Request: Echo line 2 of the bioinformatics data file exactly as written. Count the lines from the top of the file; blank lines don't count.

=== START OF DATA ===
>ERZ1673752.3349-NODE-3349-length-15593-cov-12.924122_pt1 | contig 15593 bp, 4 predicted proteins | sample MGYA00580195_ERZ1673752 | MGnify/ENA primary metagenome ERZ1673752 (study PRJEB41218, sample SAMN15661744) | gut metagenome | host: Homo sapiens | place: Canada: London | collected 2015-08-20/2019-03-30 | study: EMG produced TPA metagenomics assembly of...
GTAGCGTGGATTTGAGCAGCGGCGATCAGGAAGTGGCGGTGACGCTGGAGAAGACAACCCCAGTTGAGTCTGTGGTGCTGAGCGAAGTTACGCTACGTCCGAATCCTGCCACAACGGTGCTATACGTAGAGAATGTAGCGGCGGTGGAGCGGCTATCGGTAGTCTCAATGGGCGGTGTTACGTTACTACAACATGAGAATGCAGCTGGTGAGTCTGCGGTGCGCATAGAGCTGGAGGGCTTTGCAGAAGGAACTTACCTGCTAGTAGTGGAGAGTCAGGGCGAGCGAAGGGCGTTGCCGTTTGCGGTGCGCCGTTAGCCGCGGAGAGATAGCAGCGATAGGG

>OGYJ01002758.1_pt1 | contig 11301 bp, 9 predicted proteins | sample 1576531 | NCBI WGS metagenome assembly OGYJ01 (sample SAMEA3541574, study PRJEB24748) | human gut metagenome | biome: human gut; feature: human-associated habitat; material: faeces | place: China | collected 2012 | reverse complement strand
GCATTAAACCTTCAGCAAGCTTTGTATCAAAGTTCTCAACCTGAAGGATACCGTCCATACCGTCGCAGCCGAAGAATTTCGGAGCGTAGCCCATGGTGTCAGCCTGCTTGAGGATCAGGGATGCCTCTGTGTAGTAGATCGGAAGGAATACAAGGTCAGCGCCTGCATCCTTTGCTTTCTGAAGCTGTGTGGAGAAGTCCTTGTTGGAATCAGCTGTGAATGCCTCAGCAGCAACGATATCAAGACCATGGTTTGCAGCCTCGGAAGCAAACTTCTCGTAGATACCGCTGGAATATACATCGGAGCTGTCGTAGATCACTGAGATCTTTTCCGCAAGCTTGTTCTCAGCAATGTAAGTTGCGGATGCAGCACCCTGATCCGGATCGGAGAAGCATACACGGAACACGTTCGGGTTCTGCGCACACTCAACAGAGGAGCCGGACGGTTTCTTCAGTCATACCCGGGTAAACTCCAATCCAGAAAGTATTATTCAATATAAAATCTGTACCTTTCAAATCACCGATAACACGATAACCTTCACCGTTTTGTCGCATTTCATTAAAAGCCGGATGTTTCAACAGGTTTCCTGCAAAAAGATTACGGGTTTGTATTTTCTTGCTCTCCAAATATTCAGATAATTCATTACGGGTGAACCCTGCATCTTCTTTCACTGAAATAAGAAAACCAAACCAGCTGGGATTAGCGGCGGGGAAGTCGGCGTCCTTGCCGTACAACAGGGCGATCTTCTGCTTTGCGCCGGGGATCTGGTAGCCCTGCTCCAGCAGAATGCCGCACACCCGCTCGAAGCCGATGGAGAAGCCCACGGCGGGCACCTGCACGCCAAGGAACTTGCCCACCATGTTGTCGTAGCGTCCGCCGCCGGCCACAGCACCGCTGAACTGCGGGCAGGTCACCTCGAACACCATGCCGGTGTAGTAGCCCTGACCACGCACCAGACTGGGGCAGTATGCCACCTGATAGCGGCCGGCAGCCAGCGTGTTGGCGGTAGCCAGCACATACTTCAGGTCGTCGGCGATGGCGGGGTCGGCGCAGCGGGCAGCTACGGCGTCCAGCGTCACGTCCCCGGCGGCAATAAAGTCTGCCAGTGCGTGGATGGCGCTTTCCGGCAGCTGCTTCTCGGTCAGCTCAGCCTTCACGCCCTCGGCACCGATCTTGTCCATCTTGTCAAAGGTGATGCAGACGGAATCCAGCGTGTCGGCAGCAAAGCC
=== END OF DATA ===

GTAGCGTGGATTTGAGCAGCGGCGATCAGGAAGTGGCGGTGACGCTGGAGAAGACAACCCCAGTTGAGTCTGTGGTGCTGAGCGAAGTTACGCTACGTCCGAATCCTGCCACAACGGTGCTATACGTAGAGAATGTAGCGGCGGTGGAGCGGCTATCGGTAGTCTCAATGGGCGGTGTTACGTTACTACAACATGAGAATGCAGCTGGTGAGTCTGCGGTGCGCATAGAGCTGGAGGGCTTTGCAGAAGGAACTTACCTGCTAGTAGTGGAGAGTCAGGGCGAGCGAAGGGCGTTGCCGTTTGCGGTGCGCCGTTAGCCGCGGAGAGATAGCAGCGATAGGG